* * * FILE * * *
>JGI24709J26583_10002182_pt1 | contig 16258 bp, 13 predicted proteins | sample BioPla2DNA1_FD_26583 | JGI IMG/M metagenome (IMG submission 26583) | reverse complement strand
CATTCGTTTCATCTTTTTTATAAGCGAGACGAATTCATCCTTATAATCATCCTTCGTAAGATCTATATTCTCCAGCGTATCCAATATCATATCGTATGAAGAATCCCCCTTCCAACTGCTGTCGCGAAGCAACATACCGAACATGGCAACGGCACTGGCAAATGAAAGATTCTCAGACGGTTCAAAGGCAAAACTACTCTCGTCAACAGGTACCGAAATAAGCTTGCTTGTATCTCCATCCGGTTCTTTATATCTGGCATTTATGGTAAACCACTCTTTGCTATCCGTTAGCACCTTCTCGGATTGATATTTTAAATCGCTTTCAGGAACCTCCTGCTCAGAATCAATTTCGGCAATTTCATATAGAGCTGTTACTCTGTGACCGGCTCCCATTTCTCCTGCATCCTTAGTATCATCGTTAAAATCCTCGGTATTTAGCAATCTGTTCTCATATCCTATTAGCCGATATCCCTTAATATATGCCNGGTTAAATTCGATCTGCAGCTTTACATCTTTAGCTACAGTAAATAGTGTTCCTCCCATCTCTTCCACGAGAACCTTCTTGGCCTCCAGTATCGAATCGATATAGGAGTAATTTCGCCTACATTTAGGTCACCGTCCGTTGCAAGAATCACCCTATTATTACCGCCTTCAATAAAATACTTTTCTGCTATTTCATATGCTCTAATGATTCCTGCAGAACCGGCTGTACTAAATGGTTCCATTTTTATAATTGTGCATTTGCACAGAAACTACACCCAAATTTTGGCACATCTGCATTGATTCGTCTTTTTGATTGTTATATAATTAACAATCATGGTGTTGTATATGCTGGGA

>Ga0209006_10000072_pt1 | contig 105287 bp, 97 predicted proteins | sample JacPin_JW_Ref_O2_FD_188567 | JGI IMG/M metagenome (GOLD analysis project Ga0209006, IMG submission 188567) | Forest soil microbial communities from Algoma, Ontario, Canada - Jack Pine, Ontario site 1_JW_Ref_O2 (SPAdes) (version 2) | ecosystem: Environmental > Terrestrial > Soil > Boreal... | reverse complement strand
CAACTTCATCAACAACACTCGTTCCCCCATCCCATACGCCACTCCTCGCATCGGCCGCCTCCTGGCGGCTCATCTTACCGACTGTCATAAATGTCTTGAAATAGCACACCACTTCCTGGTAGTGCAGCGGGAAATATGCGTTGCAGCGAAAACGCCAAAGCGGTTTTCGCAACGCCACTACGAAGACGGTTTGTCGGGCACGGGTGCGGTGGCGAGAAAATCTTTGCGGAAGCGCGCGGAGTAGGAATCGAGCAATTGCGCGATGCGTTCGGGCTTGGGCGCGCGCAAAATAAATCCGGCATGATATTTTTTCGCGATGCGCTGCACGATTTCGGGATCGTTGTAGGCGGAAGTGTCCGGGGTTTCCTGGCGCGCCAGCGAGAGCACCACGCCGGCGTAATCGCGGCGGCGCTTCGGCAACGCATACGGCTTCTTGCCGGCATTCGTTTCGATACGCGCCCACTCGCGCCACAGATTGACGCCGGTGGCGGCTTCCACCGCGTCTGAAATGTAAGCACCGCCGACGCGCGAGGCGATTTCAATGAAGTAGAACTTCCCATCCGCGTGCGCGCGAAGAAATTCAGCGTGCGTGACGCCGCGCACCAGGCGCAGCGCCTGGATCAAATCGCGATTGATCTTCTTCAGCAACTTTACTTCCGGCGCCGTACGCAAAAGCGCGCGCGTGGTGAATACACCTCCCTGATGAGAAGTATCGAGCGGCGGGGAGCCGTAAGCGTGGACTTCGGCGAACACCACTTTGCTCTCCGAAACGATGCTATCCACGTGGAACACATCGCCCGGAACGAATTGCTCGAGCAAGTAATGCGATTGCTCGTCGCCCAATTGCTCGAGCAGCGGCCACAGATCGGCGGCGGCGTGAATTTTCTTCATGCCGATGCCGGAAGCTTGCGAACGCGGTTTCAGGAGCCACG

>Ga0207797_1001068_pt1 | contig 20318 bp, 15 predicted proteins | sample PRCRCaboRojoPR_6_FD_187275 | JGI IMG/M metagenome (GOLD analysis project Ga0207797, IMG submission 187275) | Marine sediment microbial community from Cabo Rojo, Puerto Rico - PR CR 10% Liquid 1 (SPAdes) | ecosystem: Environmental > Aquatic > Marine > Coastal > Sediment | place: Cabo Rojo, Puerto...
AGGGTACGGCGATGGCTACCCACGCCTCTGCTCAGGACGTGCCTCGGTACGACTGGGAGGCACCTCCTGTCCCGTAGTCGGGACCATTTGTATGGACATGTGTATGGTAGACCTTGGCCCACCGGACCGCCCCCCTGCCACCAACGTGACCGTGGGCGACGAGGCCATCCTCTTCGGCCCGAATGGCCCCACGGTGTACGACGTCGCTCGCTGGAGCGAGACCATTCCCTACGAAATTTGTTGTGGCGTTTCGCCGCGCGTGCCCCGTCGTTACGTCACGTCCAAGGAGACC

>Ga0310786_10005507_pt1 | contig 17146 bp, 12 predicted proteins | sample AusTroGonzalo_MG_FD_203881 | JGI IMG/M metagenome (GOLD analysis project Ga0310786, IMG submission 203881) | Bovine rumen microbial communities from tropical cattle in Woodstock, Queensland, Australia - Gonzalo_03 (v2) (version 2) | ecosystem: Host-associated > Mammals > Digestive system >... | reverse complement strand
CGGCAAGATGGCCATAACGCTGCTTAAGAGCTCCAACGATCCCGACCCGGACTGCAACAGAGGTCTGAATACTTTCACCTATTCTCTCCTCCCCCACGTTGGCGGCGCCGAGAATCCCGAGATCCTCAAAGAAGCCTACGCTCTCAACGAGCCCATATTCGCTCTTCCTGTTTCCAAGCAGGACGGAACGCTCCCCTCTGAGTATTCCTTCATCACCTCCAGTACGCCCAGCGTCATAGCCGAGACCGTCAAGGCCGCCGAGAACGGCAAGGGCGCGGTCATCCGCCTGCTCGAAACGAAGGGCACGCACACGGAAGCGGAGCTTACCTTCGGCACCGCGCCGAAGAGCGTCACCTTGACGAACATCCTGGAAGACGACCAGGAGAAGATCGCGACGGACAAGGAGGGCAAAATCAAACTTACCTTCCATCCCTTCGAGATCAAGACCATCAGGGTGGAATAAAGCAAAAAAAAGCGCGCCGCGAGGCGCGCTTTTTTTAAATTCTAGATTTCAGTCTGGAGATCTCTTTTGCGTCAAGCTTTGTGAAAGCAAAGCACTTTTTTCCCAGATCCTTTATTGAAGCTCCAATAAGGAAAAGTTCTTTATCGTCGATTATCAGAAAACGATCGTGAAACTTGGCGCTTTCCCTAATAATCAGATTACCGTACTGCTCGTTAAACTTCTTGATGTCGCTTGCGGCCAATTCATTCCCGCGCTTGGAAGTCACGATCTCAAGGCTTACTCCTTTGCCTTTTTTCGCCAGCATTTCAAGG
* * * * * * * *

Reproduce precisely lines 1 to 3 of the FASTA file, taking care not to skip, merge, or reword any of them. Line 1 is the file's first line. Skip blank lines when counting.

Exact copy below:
>JGI24709J26583_10002182_pt1 | contig 16258 bp, 13 predicted proteins | sample BioPla2DNA1_FD_26583 | JGI IMG/M metagenome (IMG submission 26583) | reverse complement strand
CATTCGTTTCATCTTTTTTATAAGCGAGACGAATTCATCCTTATAATCATCCTTCGTAAGATCTATATTCTCCAGCGTATCCAATATCATATCGTATGAAGAATCCCCCTTCCAACTGCTGTCGCGAAGCAACATACCGAACATGGCAACGGCACTGGCAAATGAAAGATTCTCAGACGGTTCAAAGGCAAAACTACTCTCGTCAACAGGTACCGAAATAAGCTTGCTTGTATCTCCATCCGGTTCTTTATATCTGGCATTTATGGTAAACCACTCTTTGCTATCCGTTAGCACCTTCTCGGATTGATATTTTAAATCGCTTTCAGGAACCTCCTGCTCAGAATCAATTTCGGCAATTTCATATAGAGCTGTTACTCTGTGACCGGCTCCCATTTCTCCTGCATCCTTAGTATCATCGTTAAAATCCTCGGTATTTAGCAATCTGTTCTCATATCCTATTAGCCGATATCCCTTAATATATGCCNGGTTAAATTCGATCTGCAGCTTTACATCTTTAGCTACAGTAAATAGTGTTCCTCCCATCTCTTCCACGAGAACCTTCTTGGCCTCCAGTATCGAATCGATATAGGAGTAATTTCGCCTACATTTAGGTCACCGTCCGTTGCAAGAATCACCCTATTATTACCGCCTTCAATAAAATACTTTTCTGCTATTTCATATGCTCTAATGATTCCTGCAGAACCGGCTGTACTAAATGGTTCCATTTTTATAATTGTGCATTTGCACAGAAACTACACCCAAATTTTGGCACATCTGCATTGATTCGTCTTTTTGATTGTTATATAATTAACAATCATGGTGTTGTATATGCTGGGA

>Ga0209006_10000072_pt1 | contig 105287 bp, 97 predicted proteins | sample JacPin_JW_Ref_O2_FD_188567 | JGI IMG/M metagenome (GOLD analysis project Ga0209006, IMG submission 188567) | Forest soil microbial communities from Algoma, Ontario, Canada - Jack Pine, Ontario site 1_JW_Ref_O2 (SPAdes) (version 2) | ecosystem: Environmental > Terrestrial > Soil > Boreal... | reverse complement strand